One key lesson to be taken from this is how weak the British capitalist state and its machinery are at present. Since the fall of the Berlin Wall, there has been an emphasis upon what is commonly termed, in political and academic circles, ‘The End of History’; a phrase that has tried to entrench and symbolise the claim that there is no other alternative to our current society. Although the ideology (ideas and practices) of ‘There is No Alternative’ has been deeply concretised in contemporary society, the current crisis of Capitalism shows that the wider structures which are theoretically meant to defend the ideas of the super rich are in practice relatively vulnerable. The Labour party machine, the Tory party, the media, and all of the dominant ideological institutions within British society failed in mounting a successful campaign to discredit Corbynism. We are told again and again that there is no alternative. Yet Corbyn’s victory has emerged as a rallying call for radical change.

Another feature of this social movement which needs to be analysed is what will become of Labour. It seems inevitable that a fracture between Corbynism and Blairism will occur in the future. To say that Corbyn is a thorn in the side of the Labour party is a great understatement. A historic moment will come somewhere down the line when the discord between the Blairites and Corbynism will result in a rupture and a split. The question shouldn’t necessarily be whether Corbyn can save the Labour party. The question is how Corbyn and his supporters can carry the momentum of the social movement forward. There are irreconcilable tensions within the Labour party that will lead to a clash between the Parliamentary Blairite bureaucracy (the MPs) and the mass movement at the bottom. To maintain the momentum of the social movement, Corbyn should move to democratise the Labour party; a process that will take power away from the Parliamentary Labour Party and move it to the membership. In addition, Corbyn should maintain the influx of all genuine anti-austerity activists into the Labour party. The Socialist Party in England and Wales have correctly proposed that Corbyn should initiate a broad left conference which features not only the Labour Party but the rest of the radical left. In brief, the only thing that can save Corbyn, and can potentially save the Labour Party, is the social movement.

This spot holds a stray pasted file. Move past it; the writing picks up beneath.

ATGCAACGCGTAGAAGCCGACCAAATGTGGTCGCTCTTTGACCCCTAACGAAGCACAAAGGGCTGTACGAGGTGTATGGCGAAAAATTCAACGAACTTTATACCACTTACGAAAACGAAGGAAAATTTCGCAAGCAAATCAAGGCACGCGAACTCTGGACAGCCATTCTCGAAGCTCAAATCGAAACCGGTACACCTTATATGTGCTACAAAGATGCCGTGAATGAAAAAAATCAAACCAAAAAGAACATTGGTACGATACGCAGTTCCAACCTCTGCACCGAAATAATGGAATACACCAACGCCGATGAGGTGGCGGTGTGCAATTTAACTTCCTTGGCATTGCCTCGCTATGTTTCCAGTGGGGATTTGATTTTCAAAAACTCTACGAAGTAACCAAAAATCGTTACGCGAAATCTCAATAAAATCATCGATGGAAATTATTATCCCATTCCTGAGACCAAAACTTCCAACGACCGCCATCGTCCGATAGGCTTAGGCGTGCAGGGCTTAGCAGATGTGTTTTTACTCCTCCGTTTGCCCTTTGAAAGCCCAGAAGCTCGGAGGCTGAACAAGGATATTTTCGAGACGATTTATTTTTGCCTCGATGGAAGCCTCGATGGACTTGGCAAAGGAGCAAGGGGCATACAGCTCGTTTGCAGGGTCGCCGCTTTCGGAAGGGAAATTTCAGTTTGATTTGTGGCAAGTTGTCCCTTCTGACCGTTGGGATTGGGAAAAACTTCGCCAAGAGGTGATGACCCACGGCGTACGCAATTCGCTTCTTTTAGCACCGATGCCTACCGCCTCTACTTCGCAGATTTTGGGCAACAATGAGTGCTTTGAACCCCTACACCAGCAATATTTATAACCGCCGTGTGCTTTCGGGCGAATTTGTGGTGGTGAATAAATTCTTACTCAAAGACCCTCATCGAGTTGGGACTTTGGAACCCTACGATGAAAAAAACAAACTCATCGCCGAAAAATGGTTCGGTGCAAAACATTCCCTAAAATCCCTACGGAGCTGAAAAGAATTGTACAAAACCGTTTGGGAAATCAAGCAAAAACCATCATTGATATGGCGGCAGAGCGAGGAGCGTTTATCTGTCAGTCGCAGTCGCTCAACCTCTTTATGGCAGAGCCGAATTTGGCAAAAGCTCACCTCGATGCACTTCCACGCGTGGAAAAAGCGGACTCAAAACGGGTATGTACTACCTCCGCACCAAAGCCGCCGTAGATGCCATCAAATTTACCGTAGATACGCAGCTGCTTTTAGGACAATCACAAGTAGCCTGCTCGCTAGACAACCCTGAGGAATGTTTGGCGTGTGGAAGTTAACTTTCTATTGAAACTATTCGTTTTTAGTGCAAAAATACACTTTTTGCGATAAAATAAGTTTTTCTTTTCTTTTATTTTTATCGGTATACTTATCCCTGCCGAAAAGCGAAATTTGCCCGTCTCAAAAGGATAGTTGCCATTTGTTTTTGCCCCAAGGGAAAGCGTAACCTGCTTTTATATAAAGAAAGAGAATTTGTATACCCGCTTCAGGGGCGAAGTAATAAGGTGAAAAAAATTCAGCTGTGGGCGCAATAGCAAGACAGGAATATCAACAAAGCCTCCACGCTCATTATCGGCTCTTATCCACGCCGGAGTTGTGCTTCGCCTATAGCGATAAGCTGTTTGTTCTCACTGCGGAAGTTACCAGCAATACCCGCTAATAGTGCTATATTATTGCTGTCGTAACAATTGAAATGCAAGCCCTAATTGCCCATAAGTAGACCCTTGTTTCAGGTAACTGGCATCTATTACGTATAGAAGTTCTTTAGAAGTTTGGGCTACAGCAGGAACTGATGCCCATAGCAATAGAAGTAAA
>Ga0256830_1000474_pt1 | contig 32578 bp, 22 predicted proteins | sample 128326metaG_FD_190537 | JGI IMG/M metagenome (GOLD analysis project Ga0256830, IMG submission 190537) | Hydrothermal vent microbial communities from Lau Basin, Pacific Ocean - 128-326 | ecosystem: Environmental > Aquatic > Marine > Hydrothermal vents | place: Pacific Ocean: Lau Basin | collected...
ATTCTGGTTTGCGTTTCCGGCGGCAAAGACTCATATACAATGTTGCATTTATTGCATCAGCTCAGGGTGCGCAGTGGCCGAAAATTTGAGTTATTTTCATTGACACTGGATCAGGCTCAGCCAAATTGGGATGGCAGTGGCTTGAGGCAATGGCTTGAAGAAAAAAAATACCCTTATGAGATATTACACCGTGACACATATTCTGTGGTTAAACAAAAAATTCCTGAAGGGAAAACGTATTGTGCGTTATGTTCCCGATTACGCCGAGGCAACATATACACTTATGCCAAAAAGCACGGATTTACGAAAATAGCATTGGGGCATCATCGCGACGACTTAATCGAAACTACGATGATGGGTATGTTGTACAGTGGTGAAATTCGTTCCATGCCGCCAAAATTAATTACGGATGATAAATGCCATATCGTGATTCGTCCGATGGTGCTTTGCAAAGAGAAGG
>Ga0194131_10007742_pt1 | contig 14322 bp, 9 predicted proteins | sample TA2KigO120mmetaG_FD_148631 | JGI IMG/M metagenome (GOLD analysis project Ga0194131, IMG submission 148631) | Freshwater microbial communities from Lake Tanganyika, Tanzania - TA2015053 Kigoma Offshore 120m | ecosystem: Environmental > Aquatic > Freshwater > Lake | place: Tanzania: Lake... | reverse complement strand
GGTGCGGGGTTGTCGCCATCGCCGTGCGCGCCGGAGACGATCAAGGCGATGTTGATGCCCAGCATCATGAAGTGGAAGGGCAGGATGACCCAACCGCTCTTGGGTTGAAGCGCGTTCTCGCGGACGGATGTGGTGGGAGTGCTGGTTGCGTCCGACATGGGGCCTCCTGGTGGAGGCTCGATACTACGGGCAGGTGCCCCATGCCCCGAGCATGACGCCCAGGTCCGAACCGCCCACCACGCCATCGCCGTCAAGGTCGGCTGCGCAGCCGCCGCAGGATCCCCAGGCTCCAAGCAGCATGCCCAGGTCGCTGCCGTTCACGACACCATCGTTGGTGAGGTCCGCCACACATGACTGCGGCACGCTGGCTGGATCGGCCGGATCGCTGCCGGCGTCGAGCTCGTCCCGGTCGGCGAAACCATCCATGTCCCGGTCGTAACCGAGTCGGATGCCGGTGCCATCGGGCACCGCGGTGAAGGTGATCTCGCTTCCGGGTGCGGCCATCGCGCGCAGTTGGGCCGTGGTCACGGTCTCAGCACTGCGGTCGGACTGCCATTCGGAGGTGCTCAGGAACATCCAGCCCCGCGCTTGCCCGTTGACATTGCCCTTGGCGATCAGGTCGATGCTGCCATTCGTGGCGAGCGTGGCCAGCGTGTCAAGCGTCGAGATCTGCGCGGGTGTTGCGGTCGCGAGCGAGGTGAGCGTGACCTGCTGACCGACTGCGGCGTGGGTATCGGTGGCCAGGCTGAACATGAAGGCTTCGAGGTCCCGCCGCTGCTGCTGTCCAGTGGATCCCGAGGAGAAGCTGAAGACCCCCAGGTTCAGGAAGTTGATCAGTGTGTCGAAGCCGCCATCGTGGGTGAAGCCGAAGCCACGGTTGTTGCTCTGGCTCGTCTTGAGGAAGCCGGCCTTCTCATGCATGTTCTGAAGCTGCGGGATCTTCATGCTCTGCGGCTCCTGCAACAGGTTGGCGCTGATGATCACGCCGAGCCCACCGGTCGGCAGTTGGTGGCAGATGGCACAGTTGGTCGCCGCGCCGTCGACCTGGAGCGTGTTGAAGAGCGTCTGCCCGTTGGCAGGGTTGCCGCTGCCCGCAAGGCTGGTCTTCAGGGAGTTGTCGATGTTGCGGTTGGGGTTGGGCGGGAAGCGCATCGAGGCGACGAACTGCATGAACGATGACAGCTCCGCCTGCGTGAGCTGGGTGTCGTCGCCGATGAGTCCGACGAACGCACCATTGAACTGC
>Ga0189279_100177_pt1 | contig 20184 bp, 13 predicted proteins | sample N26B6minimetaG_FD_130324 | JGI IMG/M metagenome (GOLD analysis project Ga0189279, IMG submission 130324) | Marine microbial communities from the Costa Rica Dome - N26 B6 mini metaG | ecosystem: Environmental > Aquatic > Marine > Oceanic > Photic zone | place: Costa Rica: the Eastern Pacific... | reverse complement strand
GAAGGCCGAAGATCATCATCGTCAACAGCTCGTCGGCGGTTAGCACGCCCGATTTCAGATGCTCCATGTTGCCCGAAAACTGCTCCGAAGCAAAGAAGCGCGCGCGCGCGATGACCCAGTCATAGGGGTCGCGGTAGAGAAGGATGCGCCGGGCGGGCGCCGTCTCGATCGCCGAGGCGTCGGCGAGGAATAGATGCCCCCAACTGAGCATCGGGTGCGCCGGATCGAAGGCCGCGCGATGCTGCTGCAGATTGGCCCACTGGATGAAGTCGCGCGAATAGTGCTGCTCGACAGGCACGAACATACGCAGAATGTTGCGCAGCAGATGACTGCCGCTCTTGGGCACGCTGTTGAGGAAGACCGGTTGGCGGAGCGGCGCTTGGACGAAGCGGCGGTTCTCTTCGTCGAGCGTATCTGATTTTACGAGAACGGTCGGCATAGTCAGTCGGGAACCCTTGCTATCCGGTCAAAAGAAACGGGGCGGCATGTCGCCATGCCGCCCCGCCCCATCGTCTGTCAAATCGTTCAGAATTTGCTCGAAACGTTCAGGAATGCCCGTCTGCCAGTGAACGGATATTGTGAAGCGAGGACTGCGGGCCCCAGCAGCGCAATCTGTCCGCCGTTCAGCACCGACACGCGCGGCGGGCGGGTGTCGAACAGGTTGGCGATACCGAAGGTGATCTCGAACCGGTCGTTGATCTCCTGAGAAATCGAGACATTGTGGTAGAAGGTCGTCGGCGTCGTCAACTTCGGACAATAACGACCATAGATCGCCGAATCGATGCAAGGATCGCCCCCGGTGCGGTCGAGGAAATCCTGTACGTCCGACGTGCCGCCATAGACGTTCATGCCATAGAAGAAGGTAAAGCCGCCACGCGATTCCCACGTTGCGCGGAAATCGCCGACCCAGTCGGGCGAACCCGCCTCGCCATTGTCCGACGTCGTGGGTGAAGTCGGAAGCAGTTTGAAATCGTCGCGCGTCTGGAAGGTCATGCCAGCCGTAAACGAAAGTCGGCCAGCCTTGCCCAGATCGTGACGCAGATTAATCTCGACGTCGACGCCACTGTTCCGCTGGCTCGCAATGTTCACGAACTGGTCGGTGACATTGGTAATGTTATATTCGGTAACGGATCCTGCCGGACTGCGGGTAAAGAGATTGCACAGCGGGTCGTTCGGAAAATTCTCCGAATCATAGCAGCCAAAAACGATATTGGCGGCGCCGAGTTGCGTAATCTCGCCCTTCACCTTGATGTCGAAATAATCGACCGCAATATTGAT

Leon Trotsky once spoke of the fact that the great dilemma and challenge of our time is the crisis of a lack of a revolutionary leadership. Marxists need to constantly bear that in mind while analysing events and movements against Austerity, especially in relation to Britain, Greece, Spain and other countries where anti-austerity movements are shaking the establishment and challenging the ideas & structures of the status quo. With the correct leadership, power can be transferred away from those who maintain the interests of the 1% to a socialist society democratically ran by the workers and the 99%. Arguably, the most important single consequence of Jeremy Corbyn’s victory is that the question of what socialism actually is can come to the fore, and is now being discussed widely. A new generation is hearing about socialist ideas for the first time. This is a great step forward which must now be built on.

by Shane Finnan

Shane is a graduate from NUI Maynooth and member of the Socialist Party, currently living in Cork and actively involved in the campaigns against austerity and water charges.